During the noon hour in trading on Wall Street on Monday, March 24th, the Dow Jones industrial average reached gains of over 245 points, about 2%, as investors continued to be encouraged by financial market help from the Federal Reserve as well as Fed overnight lending rate cuts that seek to lower national lending rates by another full percentage point.
What’s more, it was announced on Monday morning that J.P. Morgan Chase & Co was vastly increasing its takeover bid for troubled financial giant Bear Stearns from a meager $2 a share to $10 a share. The Federal Reserve and the U.S. Treasury Secretary have been helping the deal go through.
And to put a cherry atop the sundae for investors, the National Association of Realtors reported that sales of existing homes were up in February, marking the first time in seven months that such an increase took place in the troubled U.S. housing market.
According to David Rovelli, managing director of equity trading at brokerage Canaccord Adams, "The bottom is in place; people are happy we rallied on Thursday; there is a lot of money on the sidelines, and people are starting to buy…The housing number was okay, and the best performers in the S&P are in housing stocks – hopefully this is not a head fake and we get out of this."
Monday’s furious, bullish trading activity comes on the heels of two recent days of 400-plus point gains for the Dow, one of which saw the Dow realize its highest single-day gains in five years.
This bullish activity is not surprising to some economists and investment analysts, who take contrarian views of the gloom-and-doom scenarios offered up the so-called economic "experts".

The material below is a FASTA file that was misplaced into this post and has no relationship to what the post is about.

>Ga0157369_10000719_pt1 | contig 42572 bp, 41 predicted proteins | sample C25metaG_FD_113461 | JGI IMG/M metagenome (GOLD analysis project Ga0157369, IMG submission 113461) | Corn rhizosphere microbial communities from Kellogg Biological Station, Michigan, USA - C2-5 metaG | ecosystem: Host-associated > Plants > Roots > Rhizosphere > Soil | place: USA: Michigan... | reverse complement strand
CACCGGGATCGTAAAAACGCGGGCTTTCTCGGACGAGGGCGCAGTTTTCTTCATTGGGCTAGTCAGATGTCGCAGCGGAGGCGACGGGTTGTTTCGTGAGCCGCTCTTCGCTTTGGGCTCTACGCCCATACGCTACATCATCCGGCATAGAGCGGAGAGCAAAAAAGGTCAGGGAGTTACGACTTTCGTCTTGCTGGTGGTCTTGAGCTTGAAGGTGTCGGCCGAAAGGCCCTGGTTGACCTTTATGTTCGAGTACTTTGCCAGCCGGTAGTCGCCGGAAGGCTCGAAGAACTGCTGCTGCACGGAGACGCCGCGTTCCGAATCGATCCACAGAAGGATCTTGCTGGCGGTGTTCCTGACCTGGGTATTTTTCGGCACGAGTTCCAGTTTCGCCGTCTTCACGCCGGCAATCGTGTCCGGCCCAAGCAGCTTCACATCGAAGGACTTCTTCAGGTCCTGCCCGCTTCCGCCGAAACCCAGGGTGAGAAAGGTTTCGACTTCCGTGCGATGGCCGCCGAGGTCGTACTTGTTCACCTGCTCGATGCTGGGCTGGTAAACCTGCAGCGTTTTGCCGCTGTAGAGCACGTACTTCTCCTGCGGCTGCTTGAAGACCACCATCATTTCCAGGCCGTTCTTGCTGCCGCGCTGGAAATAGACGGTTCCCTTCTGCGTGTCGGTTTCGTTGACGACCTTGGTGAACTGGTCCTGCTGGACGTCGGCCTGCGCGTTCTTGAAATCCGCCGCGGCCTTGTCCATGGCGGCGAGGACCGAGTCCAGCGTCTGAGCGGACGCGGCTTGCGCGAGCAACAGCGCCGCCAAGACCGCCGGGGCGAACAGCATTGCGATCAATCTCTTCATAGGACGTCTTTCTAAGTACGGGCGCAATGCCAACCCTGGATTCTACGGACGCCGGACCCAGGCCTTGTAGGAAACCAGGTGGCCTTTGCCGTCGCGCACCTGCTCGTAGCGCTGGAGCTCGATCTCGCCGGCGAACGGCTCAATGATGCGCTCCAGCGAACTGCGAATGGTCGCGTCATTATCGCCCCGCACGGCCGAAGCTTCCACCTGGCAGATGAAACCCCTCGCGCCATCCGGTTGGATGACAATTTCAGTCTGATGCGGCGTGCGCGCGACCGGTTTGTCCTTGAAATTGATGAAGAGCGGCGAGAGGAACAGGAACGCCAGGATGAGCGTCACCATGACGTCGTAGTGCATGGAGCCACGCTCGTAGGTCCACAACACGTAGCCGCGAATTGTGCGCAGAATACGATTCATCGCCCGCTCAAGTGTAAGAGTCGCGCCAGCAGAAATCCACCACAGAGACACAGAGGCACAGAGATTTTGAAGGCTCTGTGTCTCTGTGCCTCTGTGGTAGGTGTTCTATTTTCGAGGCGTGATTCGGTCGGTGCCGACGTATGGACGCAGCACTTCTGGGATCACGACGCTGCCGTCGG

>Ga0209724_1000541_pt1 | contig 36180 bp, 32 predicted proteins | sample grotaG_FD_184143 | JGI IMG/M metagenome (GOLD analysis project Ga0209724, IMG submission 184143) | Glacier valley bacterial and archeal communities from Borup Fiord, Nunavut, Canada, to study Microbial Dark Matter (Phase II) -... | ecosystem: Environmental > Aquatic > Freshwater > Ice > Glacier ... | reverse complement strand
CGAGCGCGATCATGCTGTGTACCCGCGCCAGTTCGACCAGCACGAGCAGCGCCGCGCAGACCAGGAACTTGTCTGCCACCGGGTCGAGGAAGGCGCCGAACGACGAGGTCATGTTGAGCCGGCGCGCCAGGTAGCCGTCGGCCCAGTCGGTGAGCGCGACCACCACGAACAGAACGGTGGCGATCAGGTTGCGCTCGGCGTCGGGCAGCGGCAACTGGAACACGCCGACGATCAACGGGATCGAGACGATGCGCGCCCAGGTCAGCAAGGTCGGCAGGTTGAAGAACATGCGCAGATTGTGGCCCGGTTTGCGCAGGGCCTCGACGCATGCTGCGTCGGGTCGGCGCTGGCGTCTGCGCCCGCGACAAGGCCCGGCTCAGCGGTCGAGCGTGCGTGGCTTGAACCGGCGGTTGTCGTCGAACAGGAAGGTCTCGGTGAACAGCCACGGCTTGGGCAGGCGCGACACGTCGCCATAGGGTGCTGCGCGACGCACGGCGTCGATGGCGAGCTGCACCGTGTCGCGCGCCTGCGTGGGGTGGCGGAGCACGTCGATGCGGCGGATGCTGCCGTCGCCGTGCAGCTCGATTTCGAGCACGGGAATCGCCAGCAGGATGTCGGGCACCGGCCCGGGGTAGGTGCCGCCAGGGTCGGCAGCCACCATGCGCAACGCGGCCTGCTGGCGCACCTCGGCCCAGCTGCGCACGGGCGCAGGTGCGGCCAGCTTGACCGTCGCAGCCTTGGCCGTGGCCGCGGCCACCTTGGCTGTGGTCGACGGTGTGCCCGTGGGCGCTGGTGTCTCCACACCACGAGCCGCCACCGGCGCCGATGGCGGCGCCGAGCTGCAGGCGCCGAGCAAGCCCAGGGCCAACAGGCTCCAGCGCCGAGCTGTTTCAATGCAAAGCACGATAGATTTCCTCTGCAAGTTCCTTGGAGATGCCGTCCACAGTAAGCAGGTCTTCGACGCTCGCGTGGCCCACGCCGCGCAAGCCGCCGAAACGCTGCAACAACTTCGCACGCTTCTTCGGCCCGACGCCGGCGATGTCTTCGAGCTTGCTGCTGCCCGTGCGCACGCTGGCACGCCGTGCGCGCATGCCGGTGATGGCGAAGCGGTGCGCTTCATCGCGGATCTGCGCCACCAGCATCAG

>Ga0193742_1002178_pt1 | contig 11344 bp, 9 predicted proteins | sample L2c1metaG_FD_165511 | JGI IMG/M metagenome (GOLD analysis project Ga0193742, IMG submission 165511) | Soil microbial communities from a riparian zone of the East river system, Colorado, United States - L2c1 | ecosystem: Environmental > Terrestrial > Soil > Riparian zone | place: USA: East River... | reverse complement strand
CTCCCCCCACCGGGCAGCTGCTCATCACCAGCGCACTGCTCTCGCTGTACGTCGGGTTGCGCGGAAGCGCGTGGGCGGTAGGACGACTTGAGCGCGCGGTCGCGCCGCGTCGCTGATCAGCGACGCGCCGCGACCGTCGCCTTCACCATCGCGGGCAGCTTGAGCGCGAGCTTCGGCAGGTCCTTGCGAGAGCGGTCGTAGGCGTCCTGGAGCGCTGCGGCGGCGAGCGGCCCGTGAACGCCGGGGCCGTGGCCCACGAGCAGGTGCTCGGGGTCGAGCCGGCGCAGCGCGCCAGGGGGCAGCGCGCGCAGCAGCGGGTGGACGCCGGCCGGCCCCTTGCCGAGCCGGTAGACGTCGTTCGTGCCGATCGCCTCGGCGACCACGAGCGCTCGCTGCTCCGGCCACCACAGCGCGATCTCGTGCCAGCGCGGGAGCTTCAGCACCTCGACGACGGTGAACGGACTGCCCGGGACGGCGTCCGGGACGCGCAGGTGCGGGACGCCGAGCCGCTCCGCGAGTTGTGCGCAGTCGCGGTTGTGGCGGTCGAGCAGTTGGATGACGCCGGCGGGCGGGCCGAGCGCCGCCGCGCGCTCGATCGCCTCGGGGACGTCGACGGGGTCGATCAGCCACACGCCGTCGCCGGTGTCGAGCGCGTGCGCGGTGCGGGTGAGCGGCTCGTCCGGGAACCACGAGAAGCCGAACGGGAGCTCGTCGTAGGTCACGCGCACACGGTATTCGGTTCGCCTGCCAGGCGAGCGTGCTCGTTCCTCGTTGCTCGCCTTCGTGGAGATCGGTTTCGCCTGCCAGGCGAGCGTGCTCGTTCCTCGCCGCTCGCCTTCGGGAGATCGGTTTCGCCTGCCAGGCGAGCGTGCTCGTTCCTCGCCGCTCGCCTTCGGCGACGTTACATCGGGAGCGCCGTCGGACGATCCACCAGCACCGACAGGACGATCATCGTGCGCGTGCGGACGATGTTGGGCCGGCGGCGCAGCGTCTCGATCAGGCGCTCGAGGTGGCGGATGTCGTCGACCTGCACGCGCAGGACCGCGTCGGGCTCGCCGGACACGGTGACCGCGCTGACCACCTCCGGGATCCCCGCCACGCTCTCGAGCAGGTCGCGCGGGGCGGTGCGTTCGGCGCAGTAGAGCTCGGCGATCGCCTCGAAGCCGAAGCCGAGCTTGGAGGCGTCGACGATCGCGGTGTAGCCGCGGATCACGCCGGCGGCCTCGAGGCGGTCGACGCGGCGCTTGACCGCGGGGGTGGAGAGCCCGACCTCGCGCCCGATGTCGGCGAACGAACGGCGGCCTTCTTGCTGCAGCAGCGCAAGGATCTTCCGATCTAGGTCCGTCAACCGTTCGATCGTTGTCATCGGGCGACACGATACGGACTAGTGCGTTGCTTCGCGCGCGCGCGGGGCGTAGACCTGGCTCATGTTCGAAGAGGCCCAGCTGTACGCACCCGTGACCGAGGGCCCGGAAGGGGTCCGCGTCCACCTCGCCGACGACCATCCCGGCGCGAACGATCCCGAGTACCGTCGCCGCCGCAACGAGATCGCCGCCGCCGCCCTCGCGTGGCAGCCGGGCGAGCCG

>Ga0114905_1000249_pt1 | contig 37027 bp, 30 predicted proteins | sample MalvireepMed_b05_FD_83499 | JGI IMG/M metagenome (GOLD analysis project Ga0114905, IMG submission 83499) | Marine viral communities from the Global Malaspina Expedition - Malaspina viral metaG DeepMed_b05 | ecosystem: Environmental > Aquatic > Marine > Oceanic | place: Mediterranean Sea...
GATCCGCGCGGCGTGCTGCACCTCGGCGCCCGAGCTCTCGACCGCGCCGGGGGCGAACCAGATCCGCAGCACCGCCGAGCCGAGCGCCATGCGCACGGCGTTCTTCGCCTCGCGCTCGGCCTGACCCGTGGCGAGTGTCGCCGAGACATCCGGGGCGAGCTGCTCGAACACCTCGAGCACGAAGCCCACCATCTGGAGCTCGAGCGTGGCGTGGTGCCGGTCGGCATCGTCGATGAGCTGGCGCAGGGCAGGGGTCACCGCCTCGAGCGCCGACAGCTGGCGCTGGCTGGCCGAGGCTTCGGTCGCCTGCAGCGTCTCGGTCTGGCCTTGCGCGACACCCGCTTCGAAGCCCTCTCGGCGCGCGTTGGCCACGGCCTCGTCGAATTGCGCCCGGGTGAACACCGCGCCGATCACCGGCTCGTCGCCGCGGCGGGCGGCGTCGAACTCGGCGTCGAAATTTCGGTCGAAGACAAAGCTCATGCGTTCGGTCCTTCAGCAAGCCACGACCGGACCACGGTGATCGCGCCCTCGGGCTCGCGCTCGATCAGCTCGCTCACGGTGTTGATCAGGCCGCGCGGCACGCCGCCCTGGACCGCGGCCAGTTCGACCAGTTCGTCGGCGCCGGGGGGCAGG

Investors would be wise to understand that whenever fears of a recession rear their ugly heads in the U.S. stock market, what is happening is that stocks are going to go on sale–meaning that there is a golden buying opportunity, while the trembling fearful sell off the silverware (or, if they work for Bear Sterns, they worry about the dreadful prospect of having to sell their second home).
Any "expert" insisting that the U.S. economy already is in a recession or is going to enter into one in the first place is not only quite possibly wrong, he’s also a boldfaced liar.
But this is the way the experts gain their fame and fortune: playing upon people’s emotions, especially their more extreme and immediate emotions. Especially in an endeavor like investing, emotion becomes the enemy of reason, and immediate fear can be manipulated by experts to trump longer-term tidings of good fortune.
But in most things, the expert misses the obvious.
"It appears that people are interested in buying stocks every time there’s just a whiff of good news. We’re starting from a fairly modest level of valuations in this downturn and so perhaps people are right in suggesting that downside is limited," said John Carey, who manages $13 billion at Pioneer Investments in Boston.
Nevertheless, it is deeply disturbing that the Federal Reserve and the Treasury Department have such a heavy hand in all this market activity. The federal government is only seeking to solve problems that are mostly of its own creation–with the compliant media messiahs singing "hallelujah!" and the brain-dead liberals crying out for more of the same deliberate increase of the money supply, counterfeit dependence-creating bail-outs of those who make bone-headed mistakes, and resource misallocation inspired by artifically-created inflation’s twisted incentives.
What’s that rhythm I hear? "Boom…bust…boom…bust."